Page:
Android Tips: The emulator

In the last two months I have written two Android apps, in doing so I have uncovered a number of tricks and quirks which I thought I’d share. To start with, the Android emulator…

Keyboard shortcuts

Surprisingly, the GUI for the emulator does not provide controls for a number of functions such as emulating a change in orientation, instead you need to use keyboard short-cuts.

Two particularly useful ones are:

  • 7 on your keypad (or CTRL+F11) which cycles through portrait and landscape layouts.
  • F8 which toggles cell networking on and off

Connecting to the emulator console

To connect to the emulator console you need to telnet to the emulator’s console port on localhost. The console port is displayed in the title bar of the emulator window and is normally 5554.

telnet localhost 5554

You can also use the  adb command (in the tools folder of the SDK install) to list out all the running emulators and their ports:

adb devices

Emulating power state

Through the emulator console you can easily manipulate the power state of the emulator. To see the current state type:

power display

To emulate unplugging the device from a power source, type:

power ac off

Note: for some reason this does not seem to change the charging state of the emulated device.

To “plug” the device back in:

power ac on

To set the battery level to 10% use:

power capacity 10

Note: This is incorrectly documented in the SDK documentation.

There are a bunch of other commands that can be run through the emulator which allow simulation of  network connectivity & latency, telephony, SMS services etc.

Accessing the shell

Using adb you can get access to the shell of the OS running within the emulator. This allows you to execute some of the low level apps installed on the  device. To access the shell type:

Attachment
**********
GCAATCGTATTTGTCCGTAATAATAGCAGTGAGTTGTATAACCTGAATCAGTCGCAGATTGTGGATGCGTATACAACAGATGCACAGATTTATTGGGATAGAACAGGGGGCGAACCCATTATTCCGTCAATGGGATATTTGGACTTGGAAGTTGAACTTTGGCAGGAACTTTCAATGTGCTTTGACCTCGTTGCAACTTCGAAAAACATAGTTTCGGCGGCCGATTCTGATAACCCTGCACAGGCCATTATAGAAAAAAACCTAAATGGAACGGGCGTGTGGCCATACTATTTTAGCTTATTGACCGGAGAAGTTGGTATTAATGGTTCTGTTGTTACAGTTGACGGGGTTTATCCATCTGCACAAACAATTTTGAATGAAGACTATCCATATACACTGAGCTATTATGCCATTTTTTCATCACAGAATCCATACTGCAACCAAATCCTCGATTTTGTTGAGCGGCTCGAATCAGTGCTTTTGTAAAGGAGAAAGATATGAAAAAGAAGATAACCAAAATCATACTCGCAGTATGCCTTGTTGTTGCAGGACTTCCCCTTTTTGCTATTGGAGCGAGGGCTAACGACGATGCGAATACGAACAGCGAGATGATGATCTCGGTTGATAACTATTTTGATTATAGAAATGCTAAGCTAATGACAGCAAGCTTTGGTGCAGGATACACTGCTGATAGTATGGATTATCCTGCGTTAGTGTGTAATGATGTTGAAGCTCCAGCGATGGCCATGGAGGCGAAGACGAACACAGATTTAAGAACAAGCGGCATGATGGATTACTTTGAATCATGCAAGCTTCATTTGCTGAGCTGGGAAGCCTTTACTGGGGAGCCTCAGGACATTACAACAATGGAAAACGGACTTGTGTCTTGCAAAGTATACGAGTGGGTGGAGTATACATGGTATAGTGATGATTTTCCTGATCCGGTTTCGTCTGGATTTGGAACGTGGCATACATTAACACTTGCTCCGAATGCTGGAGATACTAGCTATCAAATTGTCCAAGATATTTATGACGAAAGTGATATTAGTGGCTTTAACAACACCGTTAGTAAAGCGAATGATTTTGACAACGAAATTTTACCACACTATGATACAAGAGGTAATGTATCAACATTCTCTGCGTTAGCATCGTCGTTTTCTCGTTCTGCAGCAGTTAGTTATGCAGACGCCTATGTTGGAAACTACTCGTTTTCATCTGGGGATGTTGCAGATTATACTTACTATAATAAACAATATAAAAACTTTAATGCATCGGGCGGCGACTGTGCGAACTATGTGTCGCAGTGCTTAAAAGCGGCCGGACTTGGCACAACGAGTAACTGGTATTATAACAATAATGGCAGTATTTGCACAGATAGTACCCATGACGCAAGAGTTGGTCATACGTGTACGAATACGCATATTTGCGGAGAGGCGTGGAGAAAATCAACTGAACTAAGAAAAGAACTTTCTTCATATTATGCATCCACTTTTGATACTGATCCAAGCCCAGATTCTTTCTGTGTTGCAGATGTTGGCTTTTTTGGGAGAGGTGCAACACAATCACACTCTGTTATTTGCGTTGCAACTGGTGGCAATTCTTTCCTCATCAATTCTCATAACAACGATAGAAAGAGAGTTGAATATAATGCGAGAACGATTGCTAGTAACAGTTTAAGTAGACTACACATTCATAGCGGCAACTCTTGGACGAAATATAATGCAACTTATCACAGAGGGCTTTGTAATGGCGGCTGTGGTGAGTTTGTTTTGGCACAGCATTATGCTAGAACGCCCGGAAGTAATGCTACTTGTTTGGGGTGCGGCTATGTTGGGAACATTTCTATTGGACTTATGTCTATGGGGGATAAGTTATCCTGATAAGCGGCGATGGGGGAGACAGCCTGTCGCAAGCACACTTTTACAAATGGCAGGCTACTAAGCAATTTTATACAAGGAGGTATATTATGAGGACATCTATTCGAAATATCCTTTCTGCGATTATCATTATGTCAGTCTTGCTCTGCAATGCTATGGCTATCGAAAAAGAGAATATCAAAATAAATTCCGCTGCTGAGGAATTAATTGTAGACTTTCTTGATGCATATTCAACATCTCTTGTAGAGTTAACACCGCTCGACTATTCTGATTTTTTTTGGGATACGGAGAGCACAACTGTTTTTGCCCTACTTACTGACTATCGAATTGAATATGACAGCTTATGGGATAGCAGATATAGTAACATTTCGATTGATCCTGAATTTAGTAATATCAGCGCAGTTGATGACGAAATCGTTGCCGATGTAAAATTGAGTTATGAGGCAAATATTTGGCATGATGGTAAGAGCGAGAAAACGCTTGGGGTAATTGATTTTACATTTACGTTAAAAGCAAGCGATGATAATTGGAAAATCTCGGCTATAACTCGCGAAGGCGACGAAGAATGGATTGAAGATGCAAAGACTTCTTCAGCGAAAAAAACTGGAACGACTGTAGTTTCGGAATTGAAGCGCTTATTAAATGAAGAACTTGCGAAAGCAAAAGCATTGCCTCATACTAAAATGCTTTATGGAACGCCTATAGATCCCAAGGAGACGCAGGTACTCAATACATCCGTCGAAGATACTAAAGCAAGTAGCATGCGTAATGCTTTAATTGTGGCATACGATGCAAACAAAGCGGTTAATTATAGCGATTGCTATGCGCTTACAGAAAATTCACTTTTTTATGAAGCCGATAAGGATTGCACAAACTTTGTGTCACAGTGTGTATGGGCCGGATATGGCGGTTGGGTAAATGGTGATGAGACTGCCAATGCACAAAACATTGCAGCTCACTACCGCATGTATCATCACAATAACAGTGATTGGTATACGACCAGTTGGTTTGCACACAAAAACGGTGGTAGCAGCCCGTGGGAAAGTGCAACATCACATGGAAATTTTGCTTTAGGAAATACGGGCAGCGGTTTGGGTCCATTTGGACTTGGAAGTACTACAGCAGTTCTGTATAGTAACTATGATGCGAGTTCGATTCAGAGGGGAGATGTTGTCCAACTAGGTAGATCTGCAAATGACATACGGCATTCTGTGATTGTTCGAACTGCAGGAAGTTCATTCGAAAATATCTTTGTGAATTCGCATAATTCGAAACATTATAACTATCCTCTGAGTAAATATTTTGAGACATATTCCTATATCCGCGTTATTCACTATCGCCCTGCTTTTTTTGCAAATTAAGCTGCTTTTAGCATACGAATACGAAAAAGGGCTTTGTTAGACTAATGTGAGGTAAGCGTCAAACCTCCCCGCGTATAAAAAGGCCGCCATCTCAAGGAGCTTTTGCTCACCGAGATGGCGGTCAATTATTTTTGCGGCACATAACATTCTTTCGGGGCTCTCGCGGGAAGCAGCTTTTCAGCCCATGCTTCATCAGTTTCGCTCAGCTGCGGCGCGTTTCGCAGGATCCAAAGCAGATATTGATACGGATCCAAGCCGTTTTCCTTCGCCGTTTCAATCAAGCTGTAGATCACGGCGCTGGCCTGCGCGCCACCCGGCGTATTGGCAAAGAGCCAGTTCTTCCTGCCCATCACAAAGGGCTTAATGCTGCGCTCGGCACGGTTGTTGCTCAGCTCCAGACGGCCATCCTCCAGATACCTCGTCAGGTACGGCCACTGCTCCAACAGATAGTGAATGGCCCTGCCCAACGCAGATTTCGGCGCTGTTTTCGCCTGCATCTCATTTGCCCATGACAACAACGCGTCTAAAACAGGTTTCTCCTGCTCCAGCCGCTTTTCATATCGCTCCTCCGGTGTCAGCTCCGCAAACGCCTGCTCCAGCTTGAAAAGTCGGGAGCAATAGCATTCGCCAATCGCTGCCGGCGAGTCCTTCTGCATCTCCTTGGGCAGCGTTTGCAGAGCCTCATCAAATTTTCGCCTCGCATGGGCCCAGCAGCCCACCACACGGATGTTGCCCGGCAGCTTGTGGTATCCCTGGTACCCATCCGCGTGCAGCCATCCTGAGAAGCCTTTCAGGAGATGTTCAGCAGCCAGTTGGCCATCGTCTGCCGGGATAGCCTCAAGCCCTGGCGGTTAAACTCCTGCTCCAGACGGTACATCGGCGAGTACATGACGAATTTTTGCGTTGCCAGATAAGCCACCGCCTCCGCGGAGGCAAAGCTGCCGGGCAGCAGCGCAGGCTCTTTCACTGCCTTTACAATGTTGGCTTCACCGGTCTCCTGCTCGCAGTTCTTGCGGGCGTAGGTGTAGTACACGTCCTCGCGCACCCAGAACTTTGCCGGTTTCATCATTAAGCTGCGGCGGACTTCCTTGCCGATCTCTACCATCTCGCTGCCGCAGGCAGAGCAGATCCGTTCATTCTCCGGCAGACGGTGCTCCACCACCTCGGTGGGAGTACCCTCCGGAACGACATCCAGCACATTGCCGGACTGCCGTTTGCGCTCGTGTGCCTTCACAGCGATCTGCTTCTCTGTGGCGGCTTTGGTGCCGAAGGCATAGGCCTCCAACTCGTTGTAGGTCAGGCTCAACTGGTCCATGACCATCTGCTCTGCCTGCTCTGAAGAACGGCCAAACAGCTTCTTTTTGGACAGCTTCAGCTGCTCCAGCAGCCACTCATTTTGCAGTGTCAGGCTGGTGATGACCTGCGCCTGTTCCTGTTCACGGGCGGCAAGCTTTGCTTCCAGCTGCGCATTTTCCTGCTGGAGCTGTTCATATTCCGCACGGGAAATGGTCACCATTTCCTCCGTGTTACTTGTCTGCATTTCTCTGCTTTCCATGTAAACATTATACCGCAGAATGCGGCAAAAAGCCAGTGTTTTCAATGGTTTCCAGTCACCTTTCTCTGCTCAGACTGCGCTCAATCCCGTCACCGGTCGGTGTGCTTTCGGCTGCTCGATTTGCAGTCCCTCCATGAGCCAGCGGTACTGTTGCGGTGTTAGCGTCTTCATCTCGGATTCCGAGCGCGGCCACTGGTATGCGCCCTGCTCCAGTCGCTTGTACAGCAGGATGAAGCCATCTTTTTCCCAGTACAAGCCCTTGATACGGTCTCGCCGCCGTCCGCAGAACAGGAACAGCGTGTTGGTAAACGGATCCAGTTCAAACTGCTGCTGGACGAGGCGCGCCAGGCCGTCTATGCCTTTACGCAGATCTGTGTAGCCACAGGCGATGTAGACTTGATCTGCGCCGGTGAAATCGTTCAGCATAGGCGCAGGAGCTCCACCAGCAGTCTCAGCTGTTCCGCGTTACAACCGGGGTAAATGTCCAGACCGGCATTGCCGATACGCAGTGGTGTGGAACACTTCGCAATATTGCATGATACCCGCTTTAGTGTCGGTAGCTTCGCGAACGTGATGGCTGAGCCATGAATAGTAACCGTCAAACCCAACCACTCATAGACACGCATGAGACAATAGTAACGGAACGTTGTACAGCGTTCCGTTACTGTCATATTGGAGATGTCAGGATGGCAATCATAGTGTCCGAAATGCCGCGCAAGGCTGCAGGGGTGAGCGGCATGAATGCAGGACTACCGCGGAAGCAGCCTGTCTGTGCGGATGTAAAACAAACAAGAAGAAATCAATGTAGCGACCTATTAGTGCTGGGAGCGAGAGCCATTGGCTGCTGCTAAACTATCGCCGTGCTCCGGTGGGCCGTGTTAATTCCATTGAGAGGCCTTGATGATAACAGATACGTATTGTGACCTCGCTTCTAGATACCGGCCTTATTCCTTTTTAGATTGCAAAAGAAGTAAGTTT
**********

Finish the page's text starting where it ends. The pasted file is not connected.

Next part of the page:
adb shell

Since Android is running on a flavour of Linux you can move around the using ls and cd commands. Type the following to see where the native executables are installed:

echo $PATH$

Most of the useful applications can be found in /system/bin. Run this to see what you have access to:

ls /system/bin

Going monkey on your app

Within the shell you can run the Monkey stress tool. This tool emulates random button mashing, phone rotations and screen touches to stress out your app. Unleash monkey with the following command:

monkey -p -v 500

Turning Japanese

Sometimes when you run Monkey it will change your IME, often to the Japanese one. To fix this long press on an input field, then select Input Method and then Android Keyboard from the pop-up options.

Setting the emulator’s date & time

Via the shell you can set the emulator’s date & time which is particularly useful for testing time based logic. Unfortunately the date command only accepts the number of seconds since 1970-01-01 00:00:00 UTC as input, which is a little tedious to use. However you can use the following command (which I found on Diego Torres Milano’s blog) to set the date from your command prompt (if you are running a unixy operating system):

adb shell date $(date --date="2008-01-31 17:46:59" +%s)

Note: This spits out an error message saying “settimeofday failed Invalid argument” but seems to work anyway.

Wrap up

Hopefully this has been useful, my next post will cover Preferences and how to use them in your apps. Be sure to check out the Android SDK tools documentation for more info.